Former Baltimore Ravens RB Jamal Lewis faces delayed bankruptcy hearing -NFL News
Following a request from the trustee, a bankruptcy court has delayed proceeding of the case of former Baltimore Ravens’ running back, Jamal Lewis, who has recently filed for protection against his inability to service his debts.
The trustee requested the court to reschedule the hearing date, following his meeting with creditors this month. The date of the meeting has not been provided by him.
Further, the trustee filed a motion in the court seeking transfer of the case to a Chapter 7 filing, which will allow him to sell off assets of the player.
Lewis in his filing has declared his assets worth $14.5 million while the total debts on him amount to $10 million.
A report has claimed that the player’s off-the-field investments are in sectors such as hotel, trucking, resorts and theme parks.
He declared himself to have gone bust after being not able to service his debts, which have surmounted to a greater amount now.
Now he faces the bankruptcy hearing where the trustee will argue on his total holdings and debts, while seeking the right to sell off his assets to recover as much amount as possible.
The court in wake of the trustee’s motion has set July 10 as the new date for hearing of the case.
Lewis retired from the professional league in 2009 after having played for nine consecutive seasons. He played for the Baltimore Ravens and Cleveland Browns.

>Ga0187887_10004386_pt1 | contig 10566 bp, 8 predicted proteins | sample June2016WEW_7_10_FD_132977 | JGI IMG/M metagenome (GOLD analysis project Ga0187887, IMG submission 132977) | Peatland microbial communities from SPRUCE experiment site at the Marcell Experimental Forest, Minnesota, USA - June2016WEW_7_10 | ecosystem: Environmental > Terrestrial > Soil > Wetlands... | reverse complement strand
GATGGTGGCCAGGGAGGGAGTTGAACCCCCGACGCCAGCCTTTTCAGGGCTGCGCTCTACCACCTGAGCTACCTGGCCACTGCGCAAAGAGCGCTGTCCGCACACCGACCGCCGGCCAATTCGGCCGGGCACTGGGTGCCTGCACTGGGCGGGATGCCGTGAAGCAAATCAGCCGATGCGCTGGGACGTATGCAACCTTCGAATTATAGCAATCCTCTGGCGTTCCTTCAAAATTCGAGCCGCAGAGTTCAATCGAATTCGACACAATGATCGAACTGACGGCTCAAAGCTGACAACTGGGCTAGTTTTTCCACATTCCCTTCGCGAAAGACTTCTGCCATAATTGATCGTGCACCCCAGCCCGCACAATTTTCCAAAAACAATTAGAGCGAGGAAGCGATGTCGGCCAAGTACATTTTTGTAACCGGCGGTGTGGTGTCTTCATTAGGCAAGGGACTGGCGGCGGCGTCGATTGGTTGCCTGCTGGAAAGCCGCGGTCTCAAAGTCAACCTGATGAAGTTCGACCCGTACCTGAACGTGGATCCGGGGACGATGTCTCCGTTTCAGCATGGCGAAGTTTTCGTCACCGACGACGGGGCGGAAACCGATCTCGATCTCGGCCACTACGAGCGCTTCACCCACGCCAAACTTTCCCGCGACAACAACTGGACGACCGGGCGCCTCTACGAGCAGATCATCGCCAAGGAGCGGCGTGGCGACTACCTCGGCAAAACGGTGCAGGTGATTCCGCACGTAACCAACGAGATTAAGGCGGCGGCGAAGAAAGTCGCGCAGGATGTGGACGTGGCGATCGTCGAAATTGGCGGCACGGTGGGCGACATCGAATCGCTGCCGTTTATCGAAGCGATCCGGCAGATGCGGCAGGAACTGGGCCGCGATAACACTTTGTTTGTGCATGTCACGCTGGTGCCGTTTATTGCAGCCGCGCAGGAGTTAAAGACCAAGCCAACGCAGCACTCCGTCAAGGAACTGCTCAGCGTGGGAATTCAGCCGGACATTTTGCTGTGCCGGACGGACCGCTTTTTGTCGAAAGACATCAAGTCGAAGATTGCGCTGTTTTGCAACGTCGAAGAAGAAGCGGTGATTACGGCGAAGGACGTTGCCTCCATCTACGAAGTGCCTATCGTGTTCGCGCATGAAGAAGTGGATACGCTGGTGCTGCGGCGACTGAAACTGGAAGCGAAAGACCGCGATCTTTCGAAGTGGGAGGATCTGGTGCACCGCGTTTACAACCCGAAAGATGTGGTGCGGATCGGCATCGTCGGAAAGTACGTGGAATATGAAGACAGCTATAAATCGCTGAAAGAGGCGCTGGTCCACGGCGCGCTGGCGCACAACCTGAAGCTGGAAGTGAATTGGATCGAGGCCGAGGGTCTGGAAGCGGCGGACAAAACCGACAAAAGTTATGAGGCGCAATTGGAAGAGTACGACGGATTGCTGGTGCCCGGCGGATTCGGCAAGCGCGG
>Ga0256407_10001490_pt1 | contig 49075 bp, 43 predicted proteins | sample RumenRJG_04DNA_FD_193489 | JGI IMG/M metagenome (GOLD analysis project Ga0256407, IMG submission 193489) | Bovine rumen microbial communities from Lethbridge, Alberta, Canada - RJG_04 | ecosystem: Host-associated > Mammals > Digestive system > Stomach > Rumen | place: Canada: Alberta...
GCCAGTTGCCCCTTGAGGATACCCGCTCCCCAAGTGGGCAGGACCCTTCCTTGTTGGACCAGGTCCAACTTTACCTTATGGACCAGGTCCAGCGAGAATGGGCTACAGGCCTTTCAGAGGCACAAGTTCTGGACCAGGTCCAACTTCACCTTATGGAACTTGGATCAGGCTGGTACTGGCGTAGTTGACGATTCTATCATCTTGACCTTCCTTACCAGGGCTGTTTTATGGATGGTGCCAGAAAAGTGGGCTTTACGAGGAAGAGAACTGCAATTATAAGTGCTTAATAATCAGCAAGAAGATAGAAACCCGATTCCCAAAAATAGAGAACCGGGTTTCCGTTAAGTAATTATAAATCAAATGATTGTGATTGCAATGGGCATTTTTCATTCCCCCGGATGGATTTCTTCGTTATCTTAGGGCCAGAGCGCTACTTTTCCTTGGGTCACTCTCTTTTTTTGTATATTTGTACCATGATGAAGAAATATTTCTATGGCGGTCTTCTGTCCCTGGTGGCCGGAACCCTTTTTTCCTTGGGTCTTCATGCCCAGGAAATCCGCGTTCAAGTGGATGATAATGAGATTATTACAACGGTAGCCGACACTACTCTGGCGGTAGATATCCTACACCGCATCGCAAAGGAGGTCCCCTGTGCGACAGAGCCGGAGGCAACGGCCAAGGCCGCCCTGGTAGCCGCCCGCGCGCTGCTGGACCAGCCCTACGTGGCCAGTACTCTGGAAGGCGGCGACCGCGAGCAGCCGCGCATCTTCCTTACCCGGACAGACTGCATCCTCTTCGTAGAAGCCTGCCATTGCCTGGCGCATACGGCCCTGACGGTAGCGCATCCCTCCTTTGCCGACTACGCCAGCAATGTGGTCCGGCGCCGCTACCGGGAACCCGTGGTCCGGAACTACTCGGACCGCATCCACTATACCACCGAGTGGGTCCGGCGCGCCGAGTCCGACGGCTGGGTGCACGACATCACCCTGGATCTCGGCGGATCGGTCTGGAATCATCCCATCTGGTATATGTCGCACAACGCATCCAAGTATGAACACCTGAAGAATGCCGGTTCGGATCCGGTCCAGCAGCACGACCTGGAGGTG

He was reported to be in dire financial situation about a couple of months ago, struggling to honour his debt payment commitments.
Reports of him going bust and then filing for bankruptcy emerged about a couple of days ago. He is one of the few league players who have struggled to make ends meet after their retirement.
It is pertinent to mention that the player is also a part of the extended players group seeking compensation from the NFL, alleging the office to have failed protecting them from concussions.
The players claim that those injuries have had long-term implications on their life after the retirement and it was due to the reason that NFL’s concussion policies were not effective for their safety and welfare.